Agriculture Bill

Written evidence submitted by Philip Morton (AB57)

Dear Sirs

I am writing principally as a consumer of Agriculture in its full meaning to cover biodiversity, soil quality, sustainability, public access, public subsidies, public goods and quality of the final product – food. I was brought up in a rural community and after studying in London returned to work in agriculture and food manufacture for 35 years. Working with a wide range of farmers, from people who owned no land but rented hundreds of acres for monocrop production, to traditional family owned mixed farms I appreciate that the supply chain is finely tuned to the demands of customers. For suppliers the customers are the large Food Manufacturers or the retail giants who draw up specifications to meet their brands requirements. Farmers are alive to these different standards and operate their business flexibly to fit in with specifications. The same is true of their response to public subsidies provided they are confident the subsidies can complement commercial needs and can be relied on to last for sufficient payback for any investment needed.

Regardless of Brexit it is time to pursue the policy outlined by EFRA where "healthy food should be supported as a public good under a new farm support model". I would like to highlight a number of points in the production process which are critical to this policy.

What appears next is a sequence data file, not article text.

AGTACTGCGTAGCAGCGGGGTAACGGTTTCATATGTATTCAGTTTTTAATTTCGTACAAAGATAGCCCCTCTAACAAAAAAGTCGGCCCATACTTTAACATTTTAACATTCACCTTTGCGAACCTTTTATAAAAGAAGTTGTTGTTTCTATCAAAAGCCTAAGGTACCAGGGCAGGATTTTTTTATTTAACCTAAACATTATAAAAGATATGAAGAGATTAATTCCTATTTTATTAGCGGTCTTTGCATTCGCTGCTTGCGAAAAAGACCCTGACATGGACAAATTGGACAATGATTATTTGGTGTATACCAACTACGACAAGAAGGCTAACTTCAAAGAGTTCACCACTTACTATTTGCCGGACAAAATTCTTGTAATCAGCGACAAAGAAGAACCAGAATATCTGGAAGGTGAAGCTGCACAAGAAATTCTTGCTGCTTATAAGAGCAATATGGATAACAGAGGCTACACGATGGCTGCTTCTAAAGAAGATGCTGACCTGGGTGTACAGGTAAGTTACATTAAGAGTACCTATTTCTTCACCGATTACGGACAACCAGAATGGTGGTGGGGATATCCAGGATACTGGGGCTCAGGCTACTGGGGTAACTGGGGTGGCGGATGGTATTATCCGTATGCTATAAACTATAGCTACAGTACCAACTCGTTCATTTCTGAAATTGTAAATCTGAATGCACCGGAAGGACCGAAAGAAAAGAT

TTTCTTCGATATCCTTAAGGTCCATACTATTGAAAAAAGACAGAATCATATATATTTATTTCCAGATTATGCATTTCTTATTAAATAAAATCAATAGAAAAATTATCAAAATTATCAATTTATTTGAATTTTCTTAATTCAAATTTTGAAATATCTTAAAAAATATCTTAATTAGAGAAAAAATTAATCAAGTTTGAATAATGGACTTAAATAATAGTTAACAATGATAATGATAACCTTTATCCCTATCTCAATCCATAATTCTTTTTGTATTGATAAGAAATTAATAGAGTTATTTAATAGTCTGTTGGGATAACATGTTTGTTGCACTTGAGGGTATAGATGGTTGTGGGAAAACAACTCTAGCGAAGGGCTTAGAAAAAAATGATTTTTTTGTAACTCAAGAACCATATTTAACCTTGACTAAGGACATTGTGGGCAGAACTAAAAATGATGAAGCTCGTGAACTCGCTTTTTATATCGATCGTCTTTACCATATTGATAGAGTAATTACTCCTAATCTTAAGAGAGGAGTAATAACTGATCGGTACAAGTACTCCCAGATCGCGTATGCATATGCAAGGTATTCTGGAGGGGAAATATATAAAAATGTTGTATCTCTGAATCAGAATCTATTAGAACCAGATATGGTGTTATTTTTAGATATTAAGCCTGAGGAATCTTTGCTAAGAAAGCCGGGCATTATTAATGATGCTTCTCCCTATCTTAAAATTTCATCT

Soil Quality

In arable areas intensive cropping has provided cheap food but soil quality has fallen dramatically to the point where there is no soil life and crops are totally reliant on artificial fertiliser. As a result the crops need trace elements, sprays and top dressings to achieve the yields required. Increasingly there is a need for irrigation to provide security but this further degrades soil quality. This is a highly cost efficient process given market arrangements at present, but a number of negative externalities are not included at present. This needs to include the costs of degrading soil quality, fertiliser run off, pesticide damage to all life, ranging from nematodes and insects up to humans. At present this style of farming produces low cost crops but once all externalities are included this may not be so attractive to all parts of the supply chain.